Details of ‘safe haven’ programme for Hongkongers in the US are released


The United States provided details about its temporary “safe haven” programme that will allow Hongkongers to work in the country, soon after US lawmakers were told that those seeking protection were frustrated by their inability to gain information about the plan.

Announced by US President Joe Biden in August, the deferred removal programme exempts Hong Kong residents from having to leave the US should their visas expire because of possible political persecution upon their return to the city.

In a notice to be posted in the Federal Register on Thursday, US Citizenship and Immigration Services indicated that eligibility would be extended not only to holders of Hong Kong Special Administrative Region passports but also those with British National (Overseas) passports – nationality documents that were granted to some Hongkongers before the 1997 handover.

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Also to be covered by the programme, known formally as “deferred enforced departure” (DED), are those holding a Hong Kong permanent identity card or Hong Kong document of identity for visa purposes, which allows residents without a passport to travel.

Wednesday’s notice was welcomed by pro-democracy campaigner Samuel Chu, who said he had communicated the need for a wide range of eligible people during discussions with White House and State Department officials in the months before August’s announcement.

“We tried very hard to make it as broad and inclusive as possible,” said Chu, the founder and former managing director of the US-based Hong Kong Democracy Council (HKDC) who last year became the first US citizen sought by Hong Kong police for allegedly violating the national security law imposed on the city.

The law – prohibiting acts under the four categories of secession, terrorism, subversion, and collusion with foreign forces – was cited in Biden’s August announcement as one of the ways in which Beijing had “undermined the enjoyment of rights and freedoms in Hong Kong”.

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Those covered by the deferred removal plan will be eligible to work in the US and can also apply to leave and re-enter the country, the immigration agency said.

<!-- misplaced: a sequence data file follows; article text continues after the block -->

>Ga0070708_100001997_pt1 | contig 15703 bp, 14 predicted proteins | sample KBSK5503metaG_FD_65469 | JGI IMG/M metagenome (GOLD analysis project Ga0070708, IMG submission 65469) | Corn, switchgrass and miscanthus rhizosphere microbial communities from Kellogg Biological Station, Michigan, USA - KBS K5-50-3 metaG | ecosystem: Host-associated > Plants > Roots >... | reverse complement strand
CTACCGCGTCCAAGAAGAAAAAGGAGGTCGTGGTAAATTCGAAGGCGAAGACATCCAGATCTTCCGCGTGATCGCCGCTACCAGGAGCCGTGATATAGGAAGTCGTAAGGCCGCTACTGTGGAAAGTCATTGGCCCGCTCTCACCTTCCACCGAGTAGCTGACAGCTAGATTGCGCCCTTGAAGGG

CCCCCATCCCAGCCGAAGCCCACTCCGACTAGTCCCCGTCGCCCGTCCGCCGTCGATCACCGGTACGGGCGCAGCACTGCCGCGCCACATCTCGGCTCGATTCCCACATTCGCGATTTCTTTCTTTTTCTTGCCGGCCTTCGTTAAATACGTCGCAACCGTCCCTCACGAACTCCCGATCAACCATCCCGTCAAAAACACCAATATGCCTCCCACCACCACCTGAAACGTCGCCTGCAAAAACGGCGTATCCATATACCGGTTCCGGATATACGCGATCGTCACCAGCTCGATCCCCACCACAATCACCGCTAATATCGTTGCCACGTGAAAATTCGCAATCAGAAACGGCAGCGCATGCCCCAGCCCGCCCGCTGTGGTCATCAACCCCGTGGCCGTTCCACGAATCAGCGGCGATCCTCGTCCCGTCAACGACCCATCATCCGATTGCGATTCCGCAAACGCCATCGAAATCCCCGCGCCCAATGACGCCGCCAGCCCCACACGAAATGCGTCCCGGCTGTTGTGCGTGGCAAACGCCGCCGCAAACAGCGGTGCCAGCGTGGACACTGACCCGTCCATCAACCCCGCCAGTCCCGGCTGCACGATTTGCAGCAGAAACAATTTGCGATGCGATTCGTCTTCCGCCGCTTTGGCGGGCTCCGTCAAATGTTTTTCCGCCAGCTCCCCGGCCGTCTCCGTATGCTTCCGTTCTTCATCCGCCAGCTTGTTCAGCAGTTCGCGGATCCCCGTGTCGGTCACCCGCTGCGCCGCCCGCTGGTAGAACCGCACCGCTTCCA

The option to travel was particularly important, said Chu, given that many of those seeking US protection would rely on global networks of support from other Hongkongers in places like Canada and Britain.

But those who voluntarily travel to either Hong Kong or mainland China will no longer be covered by the programme and could be refused re-entry to the US, the notice warned.

HKDC’s executive director, Brian Leung Kai-ping, said the notice had brought “much-needed clarity” about Biden’s August announcement.

“The Hong Kong community in the US has been yearning for a sense of stability, security, and financial independence, given the drastic deterioration in Hong Kong’s freedoms and the uncertainty of their own future,” Leung said in a statement to the South China Morning Post. “Facilitating their right to seek work legally marks a huge step forward in addressing their concerns.”

Details about the plan came one day after US lawmakers on the Congressional-Executive Commission on China heard from a Hong Kong activist that many people were struggling to make plans given the lack of specific information from the administration.

Samuel Chu, founder and former managing director of the Hong Kong Democracy Council, appears before a US congressional committee on October 14. Photo: YouTube

“Since the Department of Homeland Security has not announced any details of the DED yet ... many Hongkongers are still quite desperate in the United States, trying to figure out how to settle down and how to have a life here,” Sunny Cheung Kwan-yang, who fled to the US from Hong Kong last year, said on Tuesday.

The plan will apply only to Hong Kong residents who were in the United States on August 5 – when Biden announced the executive action – and have remained in the country since then. Eligibility will expire after 18 months, at which point the administration could choose to renew the programme, as it has done for other DED designations such as Liberia.

Anticipating a renewal, Chu said: “I fully expect the administration would not abandon people who are under this protection because the situation in Hong Kong obviously does not look like it is going to be changing and improving any time soon.”

The executive action comes as lawmakers on Capitol Hill debate a number of proposals to help Hongkongers in the US remain or make it easier for those outside the country to apply for asylum.

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One bill, the Hong Kong Safe Harbour Act, would designate Hongkongers as “Priority 2” refugees, which would give asylum seekers priority over some other groups. The legislation remains in the committee stage after a failed bid to attach it to an omnibus China bill that passed the Senate in June.

A second bill, the Hong Kong People’s Freedom and Choice Act, would confer protected status on Hongkongers in the US and see the issuance of up to 5,000 visas each year to Hongkongers deemed “highly skilled”.

Congress came close to passing that bill last year, but the effort was thwarted by Senator Ted Cruz, Republican of Texas, who argued that it would make it easier for China to send spies to the US.

Additional reporting by Mantai Chow

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